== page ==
Let's take a look at this distinction. One school of thought has the teacher look at outcomes and if they're poor, the teacher will first examine him/herself to question where the ball got dropped and what could have been done differently. The other school of thought has the same poor outcomes but the teacher will just blame the students for not knowing the material. My school's teachers are about 50/50 I think. We do have one department that is entirely on the side of blaming the students if something doesn't get done to a certain level. If the students bomb a test, they will say, "These kids are just so lazy. They refuse to put in the necessary work to pass my class." The most sickening thing to me is when their kids are successful, they say, "I have high standards in my class and that's why they're successful." or "Damn, I really taught the shit out of that unit." So when their students do poorly, it's because the students are bad. But when the students do well, it's because of the teacher? You can't have it both ways.
In reality if students do poorly on an assessment or a project, the blame should probably be shared between teacher and student. I know that with my quiz, I could have been much more focused on a step-by-step process and spent time on the main components. And yes the students probably could have done a little better job of paying attention. But am I going to just blame them? Give them 100% of the fault? No way. I'm going to go back and spend a couple days (actually three) and give focused instruction and activity so the components cement themselves inside their brains.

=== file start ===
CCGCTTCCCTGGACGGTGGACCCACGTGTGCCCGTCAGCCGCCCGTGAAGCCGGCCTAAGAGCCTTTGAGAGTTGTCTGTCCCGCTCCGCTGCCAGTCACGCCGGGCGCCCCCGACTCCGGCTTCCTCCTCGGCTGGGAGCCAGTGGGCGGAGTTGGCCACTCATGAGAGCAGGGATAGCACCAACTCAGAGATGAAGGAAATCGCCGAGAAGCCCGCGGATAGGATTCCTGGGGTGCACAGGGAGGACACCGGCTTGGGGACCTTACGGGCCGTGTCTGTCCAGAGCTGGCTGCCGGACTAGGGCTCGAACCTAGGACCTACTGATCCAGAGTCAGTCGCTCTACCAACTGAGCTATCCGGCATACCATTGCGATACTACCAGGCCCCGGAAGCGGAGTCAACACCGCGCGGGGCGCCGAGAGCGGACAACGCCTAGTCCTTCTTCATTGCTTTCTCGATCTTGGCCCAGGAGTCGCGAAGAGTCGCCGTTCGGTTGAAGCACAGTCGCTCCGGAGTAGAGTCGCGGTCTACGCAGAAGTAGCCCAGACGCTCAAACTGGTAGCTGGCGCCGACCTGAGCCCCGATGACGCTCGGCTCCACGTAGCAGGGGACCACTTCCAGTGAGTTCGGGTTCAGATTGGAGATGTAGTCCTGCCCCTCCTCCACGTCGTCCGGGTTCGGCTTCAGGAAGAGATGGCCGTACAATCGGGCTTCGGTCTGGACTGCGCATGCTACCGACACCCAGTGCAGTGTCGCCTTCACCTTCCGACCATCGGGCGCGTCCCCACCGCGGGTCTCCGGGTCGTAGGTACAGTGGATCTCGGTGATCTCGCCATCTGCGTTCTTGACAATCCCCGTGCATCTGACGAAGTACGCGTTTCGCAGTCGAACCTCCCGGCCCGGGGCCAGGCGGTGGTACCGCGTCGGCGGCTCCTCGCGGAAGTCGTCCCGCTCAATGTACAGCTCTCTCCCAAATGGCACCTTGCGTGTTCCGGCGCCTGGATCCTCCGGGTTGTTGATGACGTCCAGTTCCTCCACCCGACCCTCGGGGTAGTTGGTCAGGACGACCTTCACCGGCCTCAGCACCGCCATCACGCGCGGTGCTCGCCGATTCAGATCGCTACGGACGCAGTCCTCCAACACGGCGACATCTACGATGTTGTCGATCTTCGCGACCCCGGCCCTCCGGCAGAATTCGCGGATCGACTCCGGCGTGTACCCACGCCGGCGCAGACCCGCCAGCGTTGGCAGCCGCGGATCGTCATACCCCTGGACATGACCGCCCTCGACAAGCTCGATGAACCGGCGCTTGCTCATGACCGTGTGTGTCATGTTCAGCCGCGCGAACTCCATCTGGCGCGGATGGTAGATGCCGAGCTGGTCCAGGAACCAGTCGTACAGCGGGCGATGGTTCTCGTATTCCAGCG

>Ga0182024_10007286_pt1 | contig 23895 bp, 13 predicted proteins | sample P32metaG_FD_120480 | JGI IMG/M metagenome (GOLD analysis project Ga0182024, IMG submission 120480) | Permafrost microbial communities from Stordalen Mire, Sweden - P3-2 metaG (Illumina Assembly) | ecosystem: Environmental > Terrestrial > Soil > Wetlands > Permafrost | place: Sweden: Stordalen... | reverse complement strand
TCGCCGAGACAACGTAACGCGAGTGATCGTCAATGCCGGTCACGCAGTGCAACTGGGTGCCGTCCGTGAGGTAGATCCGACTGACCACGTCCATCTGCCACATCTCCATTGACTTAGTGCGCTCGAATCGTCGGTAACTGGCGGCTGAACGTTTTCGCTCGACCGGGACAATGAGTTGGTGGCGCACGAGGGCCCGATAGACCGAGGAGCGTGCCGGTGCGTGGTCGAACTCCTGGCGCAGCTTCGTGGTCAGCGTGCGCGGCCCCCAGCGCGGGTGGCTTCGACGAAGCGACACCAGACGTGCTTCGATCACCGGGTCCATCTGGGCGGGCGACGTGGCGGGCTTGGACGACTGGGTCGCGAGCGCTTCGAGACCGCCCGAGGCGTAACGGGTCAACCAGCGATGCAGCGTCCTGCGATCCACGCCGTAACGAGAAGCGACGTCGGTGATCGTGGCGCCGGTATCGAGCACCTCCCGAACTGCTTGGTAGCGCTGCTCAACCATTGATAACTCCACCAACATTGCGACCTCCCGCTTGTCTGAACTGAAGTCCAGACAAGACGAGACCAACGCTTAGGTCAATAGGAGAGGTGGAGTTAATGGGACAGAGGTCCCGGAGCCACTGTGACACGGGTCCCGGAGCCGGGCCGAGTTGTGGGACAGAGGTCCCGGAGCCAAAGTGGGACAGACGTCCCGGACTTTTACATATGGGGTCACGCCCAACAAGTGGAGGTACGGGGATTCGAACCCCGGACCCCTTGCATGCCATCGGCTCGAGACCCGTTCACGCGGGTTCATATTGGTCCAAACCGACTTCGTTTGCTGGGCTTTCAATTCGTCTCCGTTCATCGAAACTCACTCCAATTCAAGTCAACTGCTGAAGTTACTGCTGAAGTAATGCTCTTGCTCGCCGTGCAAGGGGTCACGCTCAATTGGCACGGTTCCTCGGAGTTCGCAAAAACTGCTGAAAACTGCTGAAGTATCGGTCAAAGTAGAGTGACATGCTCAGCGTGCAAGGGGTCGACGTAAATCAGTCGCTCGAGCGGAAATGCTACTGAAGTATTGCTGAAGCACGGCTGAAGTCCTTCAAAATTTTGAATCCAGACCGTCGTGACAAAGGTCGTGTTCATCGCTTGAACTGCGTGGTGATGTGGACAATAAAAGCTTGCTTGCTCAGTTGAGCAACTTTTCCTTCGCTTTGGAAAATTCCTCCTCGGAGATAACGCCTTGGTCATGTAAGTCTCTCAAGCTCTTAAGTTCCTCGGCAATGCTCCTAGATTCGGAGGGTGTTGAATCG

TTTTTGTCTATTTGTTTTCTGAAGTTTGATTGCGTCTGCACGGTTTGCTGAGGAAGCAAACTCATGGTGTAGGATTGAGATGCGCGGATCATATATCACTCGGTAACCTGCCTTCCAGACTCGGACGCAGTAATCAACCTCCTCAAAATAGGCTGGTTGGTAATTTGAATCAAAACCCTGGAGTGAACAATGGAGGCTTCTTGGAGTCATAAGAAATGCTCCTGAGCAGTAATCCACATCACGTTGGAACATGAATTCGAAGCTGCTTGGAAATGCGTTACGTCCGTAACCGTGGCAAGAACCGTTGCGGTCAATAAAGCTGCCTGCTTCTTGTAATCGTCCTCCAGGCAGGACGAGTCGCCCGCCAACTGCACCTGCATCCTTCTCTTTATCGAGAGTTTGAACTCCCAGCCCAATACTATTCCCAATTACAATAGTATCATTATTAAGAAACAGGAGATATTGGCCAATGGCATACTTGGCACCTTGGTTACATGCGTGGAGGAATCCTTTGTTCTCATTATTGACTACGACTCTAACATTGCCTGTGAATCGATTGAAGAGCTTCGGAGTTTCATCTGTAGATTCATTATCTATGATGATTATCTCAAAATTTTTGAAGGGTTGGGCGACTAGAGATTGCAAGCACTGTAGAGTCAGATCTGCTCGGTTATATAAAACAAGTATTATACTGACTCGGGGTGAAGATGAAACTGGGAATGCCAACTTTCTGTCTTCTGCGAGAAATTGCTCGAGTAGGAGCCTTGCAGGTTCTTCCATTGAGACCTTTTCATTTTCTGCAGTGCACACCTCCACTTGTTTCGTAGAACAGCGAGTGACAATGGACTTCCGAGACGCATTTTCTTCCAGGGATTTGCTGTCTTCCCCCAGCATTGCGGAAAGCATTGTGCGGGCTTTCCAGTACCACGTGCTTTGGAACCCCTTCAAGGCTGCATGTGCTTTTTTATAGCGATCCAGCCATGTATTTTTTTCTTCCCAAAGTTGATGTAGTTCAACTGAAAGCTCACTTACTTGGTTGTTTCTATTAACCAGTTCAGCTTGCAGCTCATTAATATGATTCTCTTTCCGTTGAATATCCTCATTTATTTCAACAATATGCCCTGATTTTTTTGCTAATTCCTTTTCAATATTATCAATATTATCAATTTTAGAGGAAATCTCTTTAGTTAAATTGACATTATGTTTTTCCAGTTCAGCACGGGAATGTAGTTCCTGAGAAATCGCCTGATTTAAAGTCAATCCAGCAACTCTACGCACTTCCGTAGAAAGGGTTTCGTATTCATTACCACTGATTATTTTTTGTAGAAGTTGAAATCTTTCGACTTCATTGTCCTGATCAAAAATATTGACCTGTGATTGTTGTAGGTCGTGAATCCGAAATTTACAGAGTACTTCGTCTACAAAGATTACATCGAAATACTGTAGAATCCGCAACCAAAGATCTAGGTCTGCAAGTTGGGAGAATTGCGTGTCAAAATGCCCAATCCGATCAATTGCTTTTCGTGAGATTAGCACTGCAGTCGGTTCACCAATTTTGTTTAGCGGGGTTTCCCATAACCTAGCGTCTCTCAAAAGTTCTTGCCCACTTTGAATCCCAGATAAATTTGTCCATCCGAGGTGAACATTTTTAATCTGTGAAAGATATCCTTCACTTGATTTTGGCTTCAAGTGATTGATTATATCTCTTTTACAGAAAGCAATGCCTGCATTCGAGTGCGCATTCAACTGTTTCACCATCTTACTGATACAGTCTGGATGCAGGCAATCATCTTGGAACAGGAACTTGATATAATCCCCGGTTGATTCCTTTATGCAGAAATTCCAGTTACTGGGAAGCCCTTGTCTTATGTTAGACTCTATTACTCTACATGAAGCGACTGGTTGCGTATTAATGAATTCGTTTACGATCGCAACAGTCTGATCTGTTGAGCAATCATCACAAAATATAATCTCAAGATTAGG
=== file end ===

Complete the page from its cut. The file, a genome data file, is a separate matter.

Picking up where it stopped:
Does this make me a wonderful teacher? Not even close. But I think it is important for a teacher to own things in their classroom, including poor scores on assessments. End of sermon.
Leiningen Versus the Ants by Carl Stephenson
This is a wonderful short story about a man who owns a plantation in Brazil and makes a stand when a gigantic army of ants come calling. Everyone tells him that it is an Act of God, the ants are, and he should just accept it. He refuses.
Story: 9 of 10
It's translated (from German I believe) and some of the language is lost in the translation. The story itself is magnificent though. In fact, it really should be a movie. The plantation owner goes to the wall to win, even if it means he loses everything.
Teachability: 10 of 10
Lots of wonderful things in here, especially looking at the symbolism of the ants. Good, good stuff here.